Houghton Park, Lincolnshire, May 1819
Every young lady dreamed of a proposal from the heir to a
dukedom. Especially when the heir was rich, feted, in
possession of his wits, and still young enough to have all
Every young lady except, apparently, Penelope Thorne.
From the center of her father’s library, Camden Rothermere,
Marquess of Pembridge, eyed the girl he’d known from the
cradle and wondered where the hell he’d slipped up. He
straightened and summoned a smile, struggling to bridge the
awkward silence extending between them.
Damn it. He never felt awkward with Pen Thorne. Until now.
Until he’d spoken the fatal words.
Until, instead of radiating delight at the prospect of
marrying him, Pen’s black eyes sparked with the rebellious
light that always boded trouble.
“Why?” It wasn’t the first time this afternoon that she’d
asked him the question.
Stupidly he couldn’t summon an adequate answer. He’d
blundered into this halfcocked. It was his own fault.
Knowing Pen as he did, he should have prepared a
comprehensive list of reasons for their marriage before
broaching the subject.
Right now, he wished he’d never broached the subject at
all. But it was too late to retreat, or too late if he
hoped to salvage a shred of self-respect from this dashed
“Devil take you, Pen, I like you,” he said impatiently.
Despite her inexplicable and irritating behavior today, it
was true. There wasn’t a girl alive that he liked so much
as the chit currently regarding him as if he’d crawled out
of a hole in the ground.
He knew her better than any other girl too, even his sister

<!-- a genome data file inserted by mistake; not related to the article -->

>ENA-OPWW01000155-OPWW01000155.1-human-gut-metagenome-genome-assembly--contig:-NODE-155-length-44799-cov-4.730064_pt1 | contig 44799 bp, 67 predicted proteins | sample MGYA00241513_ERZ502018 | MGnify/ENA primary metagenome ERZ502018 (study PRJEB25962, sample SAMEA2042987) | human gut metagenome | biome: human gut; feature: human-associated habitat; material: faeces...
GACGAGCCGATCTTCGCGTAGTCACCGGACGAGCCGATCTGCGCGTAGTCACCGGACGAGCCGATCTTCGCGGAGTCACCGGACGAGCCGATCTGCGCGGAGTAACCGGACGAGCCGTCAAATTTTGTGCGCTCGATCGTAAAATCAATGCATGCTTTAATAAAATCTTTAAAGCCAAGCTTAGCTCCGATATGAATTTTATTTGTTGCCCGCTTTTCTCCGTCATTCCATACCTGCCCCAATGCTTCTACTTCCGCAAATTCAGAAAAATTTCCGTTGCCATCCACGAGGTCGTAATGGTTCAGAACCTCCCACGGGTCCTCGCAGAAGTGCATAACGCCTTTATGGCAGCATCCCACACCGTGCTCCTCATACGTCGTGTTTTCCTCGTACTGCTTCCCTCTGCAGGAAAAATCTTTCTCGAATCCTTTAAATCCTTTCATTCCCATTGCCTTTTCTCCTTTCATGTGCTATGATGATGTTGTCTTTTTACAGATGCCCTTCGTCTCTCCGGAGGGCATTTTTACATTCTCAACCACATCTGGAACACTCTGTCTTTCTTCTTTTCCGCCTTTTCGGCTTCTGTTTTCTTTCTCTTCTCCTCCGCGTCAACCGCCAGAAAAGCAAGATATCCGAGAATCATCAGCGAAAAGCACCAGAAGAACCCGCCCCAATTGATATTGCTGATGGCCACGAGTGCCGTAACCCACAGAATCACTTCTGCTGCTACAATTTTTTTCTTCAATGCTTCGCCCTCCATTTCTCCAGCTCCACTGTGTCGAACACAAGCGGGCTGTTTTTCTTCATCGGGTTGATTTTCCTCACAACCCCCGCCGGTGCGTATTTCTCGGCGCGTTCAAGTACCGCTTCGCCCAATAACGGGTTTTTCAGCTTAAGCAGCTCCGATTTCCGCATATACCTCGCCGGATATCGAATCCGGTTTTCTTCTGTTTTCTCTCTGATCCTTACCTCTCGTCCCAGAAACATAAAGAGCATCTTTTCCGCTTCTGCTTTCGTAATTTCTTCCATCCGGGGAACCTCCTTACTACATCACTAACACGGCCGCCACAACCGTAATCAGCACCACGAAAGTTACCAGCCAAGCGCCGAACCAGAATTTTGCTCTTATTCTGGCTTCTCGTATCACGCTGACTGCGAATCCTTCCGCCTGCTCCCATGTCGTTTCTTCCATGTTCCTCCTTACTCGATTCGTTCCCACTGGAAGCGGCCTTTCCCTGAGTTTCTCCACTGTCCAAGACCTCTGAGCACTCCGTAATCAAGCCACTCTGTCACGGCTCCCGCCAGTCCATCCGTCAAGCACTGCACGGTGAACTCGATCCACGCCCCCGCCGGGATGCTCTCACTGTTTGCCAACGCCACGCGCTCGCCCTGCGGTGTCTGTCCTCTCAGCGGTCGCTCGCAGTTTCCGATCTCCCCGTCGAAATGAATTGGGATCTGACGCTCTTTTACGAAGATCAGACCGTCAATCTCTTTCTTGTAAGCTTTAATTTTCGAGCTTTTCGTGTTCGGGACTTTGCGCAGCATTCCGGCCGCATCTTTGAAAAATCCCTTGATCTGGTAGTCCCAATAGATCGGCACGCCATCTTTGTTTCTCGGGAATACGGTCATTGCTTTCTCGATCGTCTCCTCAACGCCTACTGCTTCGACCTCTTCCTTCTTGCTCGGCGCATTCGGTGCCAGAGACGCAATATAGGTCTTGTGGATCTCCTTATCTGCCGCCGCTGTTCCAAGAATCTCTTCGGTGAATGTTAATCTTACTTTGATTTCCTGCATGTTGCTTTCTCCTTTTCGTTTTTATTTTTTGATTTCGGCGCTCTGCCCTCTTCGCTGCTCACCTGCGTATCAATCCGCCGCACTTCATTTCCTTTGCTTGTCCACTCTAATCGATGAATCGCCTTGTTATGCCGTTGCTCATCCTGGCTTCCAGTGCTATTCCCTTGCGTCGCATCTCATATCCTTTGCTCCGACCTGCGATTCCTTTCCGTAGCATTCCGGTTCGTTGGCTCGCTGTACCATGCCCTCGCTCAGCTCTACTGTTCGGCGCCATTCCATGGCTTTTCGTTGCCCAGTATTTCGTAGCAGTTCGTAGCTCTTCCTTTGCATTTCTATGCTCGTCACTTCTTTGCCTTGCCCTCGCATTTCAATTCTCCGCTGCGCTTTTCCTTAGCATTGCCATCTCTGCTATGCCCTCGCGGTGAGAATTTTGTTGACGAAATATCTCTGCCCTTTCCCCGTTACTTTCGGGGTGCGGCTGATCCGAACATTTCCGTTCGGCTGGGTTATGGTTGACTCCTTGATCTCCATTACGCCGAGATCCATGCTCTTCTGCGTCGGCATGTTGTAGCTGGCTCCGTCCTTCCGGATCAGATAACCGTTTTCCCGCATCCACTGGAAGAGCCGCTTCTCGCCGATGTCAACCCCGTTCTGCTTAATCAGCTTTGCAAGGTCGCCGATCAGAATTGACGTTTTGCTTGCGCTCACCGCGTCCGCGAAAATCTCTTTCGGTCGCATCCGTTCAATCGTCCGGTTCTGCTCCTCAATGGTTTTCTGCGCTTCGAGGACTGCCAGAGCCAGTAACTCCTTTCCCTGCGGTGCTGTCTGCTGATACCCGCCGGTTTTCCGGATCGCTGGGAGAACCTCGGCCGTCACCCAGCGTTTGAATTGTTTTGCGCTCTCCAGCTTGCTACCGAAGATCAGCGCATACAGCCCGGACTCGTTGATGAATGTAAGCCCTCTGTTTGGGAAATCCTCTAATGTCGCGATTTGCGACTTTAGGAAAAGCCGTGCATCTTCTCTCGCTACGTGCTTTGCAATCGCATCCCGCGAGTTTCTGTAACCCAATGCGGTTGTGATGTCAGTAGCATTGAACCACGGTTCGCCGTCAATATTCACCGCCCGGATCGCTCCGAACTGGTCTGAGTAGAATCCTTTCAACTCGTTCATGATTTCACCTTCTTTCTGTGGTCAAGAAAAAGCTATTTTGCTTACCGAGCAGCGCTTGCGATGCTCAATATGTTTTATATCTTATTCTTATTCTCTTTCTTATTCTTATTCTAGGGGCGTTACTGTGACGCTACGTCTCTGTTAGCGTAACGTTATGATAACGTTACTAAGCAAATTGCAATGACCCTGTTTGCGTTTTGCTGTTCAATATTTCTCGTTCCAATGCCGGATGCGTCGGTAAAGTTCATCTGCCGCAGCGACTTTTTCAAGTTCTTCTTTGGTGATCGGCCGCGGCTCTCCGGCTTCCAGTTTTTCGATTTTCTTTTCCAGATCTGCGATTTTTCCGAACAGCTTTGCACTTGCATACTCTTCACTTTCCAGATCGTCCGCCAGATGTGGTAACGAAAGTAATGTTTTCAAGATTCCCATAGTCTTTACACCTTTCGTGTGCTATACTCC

Lydia. Through their childhood, he’d rescued Pen from a
thousand scrapes. She’d been a hellion, riding the wildest
horses in her father’s stables, climbing the tallest trees
in the park, throwing herself into brawls to defend a
friend or mistreated animal. Cam had long admired her
spirit, loyalty, and courage.
Those were qualities he wanted in his duchess. And if she
needed some guidance in deportment, he was perfectly
prepared to teach her proper behavior. She was a Thorne and
Thornes weren’t renowned for their prudence, but while Pen
might be impulsive, she was intelligent. Once she’d become
the Duchess of Sedgemoor, he was sure she’d settle down.
Or he had been, until her unenthusiastic response to his
“I like you too,” she said steadily, regarding him with
Cam wondered why her admission didn’t reassure. Inhaling
deeply, he strove for forbearance. “Well, there you have
That bitter note in her laugh was unfamiliar. He could
hardly believe it, but the possibility of failure hovered.
Pen was clever, determined, headstrong—he’d get that out of
her soon enough—and stubbornly inclined to take a positive
view of events. Or at least so he’d believed until today.
He’d also believed that she’d leap at the chance to marry
Clearly he’d been wrong.
He wasn’t used to being wrong. Confound her, he didn’t like
Her voice remained curiously flat. “I’m sorry, Cam. ‘There
you have it, then’ won’t pass muster. You’ll need to do
better than that.”